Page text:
The seasons are changing. Summer is a short time away.
Before you know it, the temperatures will be climbing up, up, up.
Will your car’s air conditioning system be ready for the challenge? Performing a little TLC now will help maintain your car’s air conditioning system no matter what the weather is like outside.
Your car’s cabin can reach as much as 140 degrees on the hottest days of the year. If you want your AC system to work no matter what the thermometer reads, you’ll have to add a maintenance visit to your regular routine.
Understanding a car’s air conditioning system
The air conditioning system in a car is responsible for cooling and dehumidifying the air inside the cabin. The basic components of a car’s AC system include:
- The compressor is the heart of the AC system. It is driven by a belt from the engine, which compresses the refrigerant gas and circulates it through the system.
- The condenser is located at the front of the car and releases heat from the compressed refrigerant gas. It looks like a small radiator and has fins to dissipate heat.
- The evaporator is inside the car’s cabin, typically behind the dashboard. It absorbs the heat from the air inside the vehicle, causing the refrigerant to evaporate and turn into a gas.
- The expansion valve or orifice tube is a small component between the evaporator and the compressor. It controls the flow of refrigerant into the evaporator.
The air conditioning system compresses the refrigerant gas in the compressor and then circulates it through the system. As the compressed gas moves through the condenser, it releases heat and becomes a high-pressure liquid. The liquid then flows through the expansion valve or orifice tube, which lowers its pressure and causes it to evaporate as it passes through the evaporator. The evaporating fluid absorbs the heat from the air inside the cabin, which is then blown out through the car’s vents.
The system is closed and continuously circulates the refrigerant gas, which means that a low refrigerant level or a malfunctioning component can reduce cooling efficiency or cause a system failure. Regular maintenance and servicing can ensure the proper functioning of the AC system.
How do you know if your car’s air conditioner is failing?
Several signs can indicate a failing AC system in a car. The most common include:
Reduced cooling performance – If your car’s AC system is no longer cooling the cabin as effectively as it used to, this can be a sign of a problem. The air from the vents may feel warm or not as cool as it should be.
Strange noises – Unusual sounds from the AC system, such as grinding, hissing, or rattling, can indicate a problem. A malfunctioning compressor or other components can cause these noises.
Foul odors – If you notice a bad or musty smell from the AC system, this can be a sign of mold or bacteria growth in the evaporator. This can also cause health problems if left untreated.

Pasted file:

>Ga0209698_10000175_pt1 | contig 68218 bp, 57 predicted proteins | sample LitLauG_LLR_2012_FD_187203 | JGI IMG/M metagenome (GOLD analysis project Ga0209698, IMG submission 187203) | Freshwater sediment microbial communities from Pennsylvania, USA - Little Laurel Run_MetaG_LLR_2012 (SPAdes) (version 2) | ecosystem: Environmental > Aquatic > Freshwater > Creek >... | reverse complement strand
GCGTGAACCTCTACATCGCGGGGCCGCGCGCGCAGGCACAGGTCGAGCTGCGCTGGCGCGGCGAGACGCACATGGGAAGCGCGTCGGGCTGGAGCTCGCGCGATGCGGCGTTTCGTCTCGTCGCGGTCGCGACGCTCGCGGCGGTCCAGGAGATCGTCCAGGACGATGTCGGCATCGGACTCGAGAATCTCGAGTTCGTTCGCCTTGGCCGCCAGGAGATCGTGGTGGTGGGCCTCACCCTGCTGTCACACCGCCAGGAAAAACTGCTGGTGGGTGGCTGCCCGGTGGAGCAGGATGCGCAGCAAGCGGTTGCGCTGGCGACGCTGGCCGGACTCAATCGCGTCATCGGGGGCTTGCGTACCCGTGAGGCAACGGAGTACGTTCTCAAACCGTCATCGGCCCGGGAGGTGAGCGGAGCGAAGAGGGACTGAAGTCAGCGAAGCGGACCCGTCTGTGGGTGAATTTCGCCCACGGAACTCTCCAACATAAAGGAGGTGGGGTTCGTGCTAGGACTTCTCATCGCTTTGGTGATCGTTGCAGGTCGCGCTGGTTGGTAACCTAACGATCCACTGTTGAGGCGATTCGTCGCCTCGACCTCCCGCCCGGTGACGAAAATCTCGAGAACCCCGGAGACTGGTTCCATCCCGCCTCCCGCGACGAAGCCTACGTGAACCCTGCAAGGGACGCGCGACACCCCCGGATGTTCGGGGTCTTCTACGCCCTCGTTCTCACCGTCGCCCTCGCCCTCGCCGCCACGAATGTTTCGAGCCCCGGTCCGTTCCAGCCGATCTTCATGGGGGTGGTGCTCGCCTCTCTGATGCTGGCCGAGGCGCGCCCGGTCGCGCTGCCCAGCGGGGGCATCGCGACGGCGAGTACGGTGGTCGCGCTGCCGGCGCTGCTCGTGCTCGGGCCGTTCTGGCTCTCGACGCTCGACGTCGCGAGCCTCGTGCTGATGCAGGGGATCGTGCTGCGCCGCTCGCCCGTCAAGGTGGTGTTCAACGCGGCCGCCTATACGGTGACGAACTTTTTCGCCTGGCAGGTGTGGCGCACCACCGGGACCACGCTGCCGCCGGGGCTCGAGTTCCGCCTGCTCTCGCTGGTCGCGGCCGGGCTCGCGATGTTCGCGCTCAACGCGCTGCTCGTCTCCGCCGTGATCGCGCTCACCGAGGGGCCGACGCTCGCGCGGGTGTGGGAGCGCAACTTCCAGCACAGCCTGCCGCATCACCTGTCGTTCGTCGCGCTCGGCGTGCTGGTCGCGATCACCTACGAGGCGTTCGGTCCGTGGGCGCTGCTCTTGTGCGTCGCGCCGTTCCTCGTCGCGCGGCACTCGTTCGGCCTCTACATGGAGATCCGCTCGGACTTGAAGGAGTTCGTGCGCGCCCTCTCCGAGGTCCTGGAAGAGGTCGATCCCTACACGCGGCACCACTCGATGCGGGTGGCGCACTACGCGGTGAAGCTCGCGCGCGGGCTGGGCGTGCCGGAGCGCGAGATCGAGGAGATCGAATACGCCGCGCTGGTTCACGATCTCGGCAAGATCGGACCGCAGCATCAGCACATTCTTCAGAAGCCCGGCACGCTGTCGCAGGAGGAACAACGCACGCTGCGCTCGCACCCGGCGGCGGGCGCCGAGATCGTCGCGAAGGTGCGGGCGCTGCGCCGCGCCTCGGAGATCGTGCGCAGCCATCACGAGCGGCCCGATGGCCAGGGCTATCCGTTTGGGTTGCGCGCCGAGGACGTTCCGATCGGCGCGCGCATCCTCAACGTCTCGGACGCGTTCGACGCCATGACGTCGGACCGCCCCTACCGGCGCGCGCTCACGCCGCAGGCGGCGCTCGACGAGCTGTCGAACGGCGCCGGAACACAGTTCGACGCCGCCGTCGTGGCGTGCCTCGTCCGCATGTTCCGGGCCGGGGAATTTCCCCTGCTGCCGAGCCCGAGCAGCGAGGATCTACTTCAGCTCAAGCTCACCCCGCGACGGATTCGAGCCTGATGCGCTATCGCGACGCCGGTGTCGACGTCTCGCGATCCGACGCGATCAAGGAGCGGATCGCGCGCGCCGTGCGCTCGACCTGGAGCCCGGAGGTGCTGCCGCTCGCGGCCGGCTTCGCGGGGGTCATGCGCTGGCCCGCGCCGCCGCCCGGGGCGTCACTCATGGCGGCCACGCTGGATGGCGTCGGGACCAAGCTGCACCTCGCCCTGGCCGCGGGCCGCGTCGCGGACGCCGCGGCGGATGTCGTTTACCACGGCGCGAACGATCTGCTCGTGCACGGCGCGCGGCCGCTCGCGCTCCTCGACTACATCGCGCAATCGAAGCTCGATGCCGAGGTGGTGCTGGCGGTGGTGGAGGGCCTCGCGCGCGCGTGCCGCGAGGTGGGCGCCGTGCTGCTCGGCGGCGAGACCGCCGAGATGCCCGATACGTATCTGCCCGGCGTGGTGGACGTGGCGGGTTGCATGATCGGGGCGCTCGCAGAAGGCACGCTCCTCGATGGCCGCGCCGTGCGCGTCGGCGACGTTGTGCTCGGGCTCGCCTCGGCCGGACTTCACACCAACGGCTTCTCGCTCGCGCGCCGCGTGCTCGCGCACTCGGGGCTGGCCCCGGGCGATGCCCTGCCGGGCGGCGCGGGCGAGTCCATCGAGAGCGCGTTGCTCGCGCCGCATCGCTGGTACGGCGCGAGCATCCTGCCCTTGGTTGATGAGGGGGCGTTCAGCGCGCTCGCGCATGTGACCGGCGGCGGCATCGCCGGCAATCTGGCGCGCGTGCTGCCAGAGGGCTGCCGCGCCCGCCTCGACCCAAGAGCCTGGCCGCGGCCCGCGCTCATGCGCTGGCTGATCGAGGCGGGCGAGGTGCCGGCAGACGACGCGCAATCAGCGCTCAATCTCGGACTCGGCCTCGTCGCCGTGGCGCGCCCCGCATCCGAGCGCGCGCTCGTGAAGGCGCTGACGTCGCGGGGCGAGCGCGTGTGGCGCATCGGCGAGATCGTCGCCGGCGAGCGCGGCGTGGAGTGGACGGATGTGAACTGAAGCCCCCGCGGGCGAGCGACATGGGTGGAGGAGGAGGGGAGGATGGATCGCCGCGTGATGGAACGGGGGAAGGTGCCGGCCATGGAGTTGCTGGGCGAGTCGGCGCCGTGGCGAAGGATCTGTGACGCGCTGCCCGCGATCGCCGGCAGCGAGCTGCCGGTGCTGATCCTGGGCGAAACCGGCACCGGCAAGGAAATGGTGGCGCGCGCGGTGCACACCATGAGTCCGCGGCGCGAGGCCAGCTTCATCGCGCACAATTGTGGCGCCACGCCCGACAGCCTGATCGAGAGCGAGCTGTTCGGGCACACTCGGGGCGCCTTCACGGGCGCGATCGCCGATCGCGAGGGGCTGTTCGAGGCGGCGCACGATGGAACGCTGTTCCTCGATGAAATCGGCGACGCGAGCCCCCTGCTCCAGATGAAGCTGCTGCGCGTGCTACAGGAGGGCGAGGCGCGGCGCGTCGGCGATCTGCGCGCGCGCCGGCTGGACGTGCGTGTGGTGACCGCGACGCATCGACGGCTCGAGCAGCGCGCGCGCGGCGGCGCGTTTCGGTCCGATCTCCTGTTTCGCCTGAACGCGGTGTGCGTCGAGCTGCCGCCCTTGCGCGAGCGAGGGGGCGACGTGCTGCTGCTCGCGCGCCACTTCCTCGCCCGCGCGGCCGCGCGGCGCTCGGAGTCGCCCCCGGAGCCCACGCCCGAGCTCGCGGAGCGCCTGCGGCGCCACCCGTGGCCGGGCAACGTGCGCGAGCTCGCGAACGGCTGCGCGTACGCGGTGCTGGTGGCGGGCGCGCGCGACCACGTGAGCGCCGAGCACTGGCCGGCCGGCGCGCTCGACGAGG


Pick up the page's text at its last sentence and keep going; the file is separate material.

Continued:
Water leaks – If you see water leaking from the AC system, this can indicate a clogged drain tube or a malfunctioning evaporator.
AC system not turning on – If the AC system fails to turn on, this can be caused by a blown fuse, a faulty compressor, or an electrical problem.
If you notice any of these signs, it is vital to have the AC system checked by a qualified mechanic. Ignoring these issues can lead to further damage to the AC system and higher repair costs.
What regular maintenance items should you do to keep the air conditioner operating well?
Nothing is worse than being surprised with an air conditioner that suddenly doesn’t seem to work on the hottest day of the year. To avoid this, stick with a regular maintenance schedule to ensure its proper functioning and prevent issues from arising.
Change the cabin air filter – The cabin air filter helps prevent dust, pollen, and other debris from entering the cabin and clogging the AC system. A dirty or clogged cabin air filter can reduce the airflow and cooling efficiency of the AC system. Changing the cabin air filter every 12,000 to 15,000 miles or once a year is recommended.
Inspect the belts and hoses – The belts and hoses in the AC system can wear out over time and develop cracks or leaks. Regular inspection can help detect any issues before they cause significant problems.
Check the refrigerant level – The refrigerant is the substance that cools the air in the AC system. A low refrigerant level can reduce the cooling performance and cause the compressor to overwork. It is recommended to check the refrigerant level every 12,000 to 24,000 miles or every two years.
Clean the condenser – The condenser can become clogged with dirt, debris, and bugs, reducing its ability to release heat from the refrigerant. Regular cleaning with a soft brush or compressed air can help maintain efficiency.
Run the AC system regularly – Running the AC system regularly can help keep the system lubricated and prevent the seals from drying out.
Have the AC system serviced regularly – Have the AC system inspected and serviced by a qualified mechanic every two years or as the manufacturer recommends.
Is your air conditioner ready for the summer season?
Regular maintenance and servicing of the AC system can help prevent any of these problems from occurring in the first place. It’s the best way to ensure your vehicle is ready for whatever Colorado weather dishes out.
When was the last time you had your air conditioner inspected?
Get ready for the summer – book your maintenance visit now.